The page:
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Agency cries wolf

Posted by Erin Moore at Apr 07, 2008 02:22 PM |

It was a sad day in late March when the federal government removed gray wolves (Canis lupus occidentalis) from the endangered species list in the Northern Rockies. Sad because they were delisted for the wrong reasons. Having wolves in the West mean more possibilities for wolves who might wander into Washington...

Agency cries wolf

To agency officials who just dropped Northern Rockies wolves from ESA protections, we say, "Scat!"

It was a sad day in late March when the federal government removed gray wolves (Canis lupus occidentalis) from the endangered species list in the Northern Rockies. Sad because they were delisted for the wrong reasons. We'd love to see the wolf declared truly recovered and removed from the list, but only when wolf wildlife biologists agree that populations have met recovery goals, and they haven't done so yet!

Removing federal protections for wolves affects those of us living in Washington State, because it is mostly wolves traveling from the Northern Rockies who are expected to repopulate Washington. In fact, wolves have already been turning up in northeast Washington. The government's decision is doubly troubling, too, because of what gray wolves have given back to Yellowstone and promise to give to us here–a fuller ecosystem, from willow to aspen to beaver, with the wolf as predator in it.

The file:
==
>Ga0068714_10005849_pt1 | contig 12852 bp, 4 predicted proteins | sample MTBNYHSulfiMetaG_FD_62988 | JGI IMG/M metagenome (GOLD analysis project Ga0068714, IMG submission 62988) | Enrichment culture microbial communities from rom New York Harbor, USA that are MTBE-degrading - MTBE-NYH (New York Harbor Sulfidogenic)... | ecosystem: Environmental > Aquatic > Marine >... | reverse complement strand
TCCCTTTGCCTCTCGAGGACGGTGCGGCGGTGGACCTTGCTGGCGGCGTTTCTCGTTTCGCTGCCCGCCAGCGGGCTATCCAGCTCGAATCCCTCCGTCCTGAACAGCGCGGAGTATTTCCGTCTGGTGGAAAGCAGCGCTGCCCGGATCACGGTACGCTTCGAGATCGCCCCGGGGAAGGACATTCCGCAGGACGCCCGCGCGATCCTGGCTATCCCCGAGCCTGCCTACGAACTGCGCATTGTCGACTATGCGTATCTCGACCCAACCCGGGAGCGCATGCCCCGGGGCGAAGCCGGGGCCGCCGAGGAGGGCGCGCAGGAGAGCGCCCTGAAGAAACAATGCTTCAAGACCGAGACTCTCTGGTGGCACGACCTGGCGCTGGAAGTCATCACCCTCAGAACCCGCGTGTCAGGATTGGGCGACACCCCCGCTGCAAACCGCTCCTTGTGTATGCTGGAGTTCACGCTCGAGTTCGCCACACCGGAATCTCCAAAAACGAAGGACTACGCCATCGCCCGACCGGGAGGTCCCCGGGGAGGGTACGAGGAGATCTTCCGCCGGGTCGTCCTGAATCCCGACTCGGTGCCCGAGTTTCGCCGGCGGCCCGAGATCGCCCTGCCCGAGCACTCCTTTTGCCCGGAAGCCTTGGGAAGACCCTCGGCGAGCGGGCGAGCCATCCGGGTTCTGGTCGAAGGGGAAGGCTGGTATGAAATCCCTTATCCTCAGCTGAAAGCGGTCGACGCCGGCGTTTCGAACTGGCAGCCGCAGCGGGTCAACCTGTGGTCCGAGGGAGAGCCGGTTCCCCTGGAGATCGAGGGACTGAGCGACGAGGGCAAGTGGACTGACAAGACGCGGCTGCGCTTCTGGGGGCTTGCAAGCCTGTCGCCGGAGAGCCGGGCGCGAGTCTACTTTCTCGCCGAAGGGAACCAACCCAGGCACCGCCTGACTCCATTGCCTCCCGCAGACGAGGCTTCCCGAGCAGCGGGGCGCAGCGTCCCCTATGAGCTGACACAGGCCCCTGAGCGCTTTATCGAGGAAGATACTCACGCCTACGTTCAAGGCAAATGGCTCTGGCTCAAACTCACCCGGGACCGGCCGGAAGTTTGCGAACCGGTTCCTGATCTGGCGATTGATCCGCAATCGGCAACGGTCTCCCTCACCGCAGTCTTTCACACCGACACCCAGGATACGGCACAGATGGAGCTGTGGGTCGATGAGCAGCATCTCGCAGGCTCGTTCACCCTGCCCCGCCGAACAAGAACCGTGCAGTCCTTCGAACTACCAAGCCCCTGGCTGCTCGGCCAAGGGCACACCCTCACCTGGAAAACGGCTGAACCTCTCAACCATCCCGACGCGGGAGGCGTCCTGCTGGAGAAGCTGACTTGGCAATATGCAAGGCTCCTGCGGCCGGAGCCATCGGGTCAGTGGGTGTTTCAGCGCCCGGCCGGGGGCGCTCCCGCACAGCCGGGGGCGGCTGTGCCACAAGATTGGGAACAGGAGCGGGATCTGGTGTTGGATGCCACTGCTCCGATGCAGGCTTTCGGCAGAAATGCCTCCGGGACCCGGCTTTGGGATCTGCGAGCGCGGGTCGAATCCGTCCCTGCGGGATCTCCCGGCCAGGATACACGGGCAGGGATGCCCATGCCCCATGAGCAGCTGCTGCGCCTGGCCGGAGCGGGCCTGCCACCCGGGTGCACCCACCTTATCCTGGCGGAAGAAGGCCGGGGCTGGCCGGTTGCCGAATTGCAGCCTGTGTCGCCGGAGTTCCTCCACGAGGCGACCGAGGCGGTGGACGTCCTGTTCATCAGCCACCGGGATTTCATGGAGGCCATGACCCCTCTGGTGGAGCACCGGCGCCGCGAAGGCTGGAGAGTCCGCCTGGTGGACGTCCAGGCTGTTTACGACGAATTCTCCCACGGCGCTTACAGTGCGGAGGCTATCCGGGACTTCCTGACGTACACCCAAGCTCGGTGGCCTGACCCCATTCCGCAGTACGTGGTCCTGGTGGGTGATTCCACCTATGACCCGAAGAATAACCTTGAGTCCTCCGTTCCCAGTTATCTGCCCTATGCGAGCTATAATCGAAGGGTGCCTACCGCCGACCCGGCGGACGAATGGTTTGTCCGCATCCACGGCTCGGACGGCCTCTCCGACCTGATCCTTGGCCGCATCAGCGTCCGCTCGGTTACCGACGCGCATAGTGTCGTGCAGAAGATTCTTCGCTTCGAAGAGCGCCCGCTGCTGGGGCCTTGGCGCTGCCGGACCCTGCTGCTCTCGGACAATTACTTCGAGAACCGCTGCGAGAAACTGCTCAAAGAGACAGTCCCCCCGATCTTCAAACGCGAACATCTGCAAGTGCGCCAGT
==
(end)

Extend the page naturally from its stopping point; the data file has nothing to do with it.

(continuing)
Oregon and Washington still elect to protect wolves at the state endangered species level. But Wyoming and Idaho have plans to reduce (kill off) their wolf populations by, respectively, 300 and 700 wolves (50 percent and 80 percent). Already since delisting, four wolves have been reported killed in Wyoming, and two dead in Idaho.

Washington is currently developing–with the help of citizens and stakeholders–a statewide wolf conservation and management plan, a process which Oregon completed a few years ago. Conservation Northwest's Derrick Knowles sits on the wolf working group for the state. They've a goal of recommending a plan to the state by sometime this spring. The plan will then go through a scientific peer review and public comment period this year before final approval by the Washington Department of Fish and Wildlife and the state Fish and Wildlife Commission. What else is to be done? Some, including Defenders of Wildlife, are pushing for a national wolf recovery plan. Add your voice!

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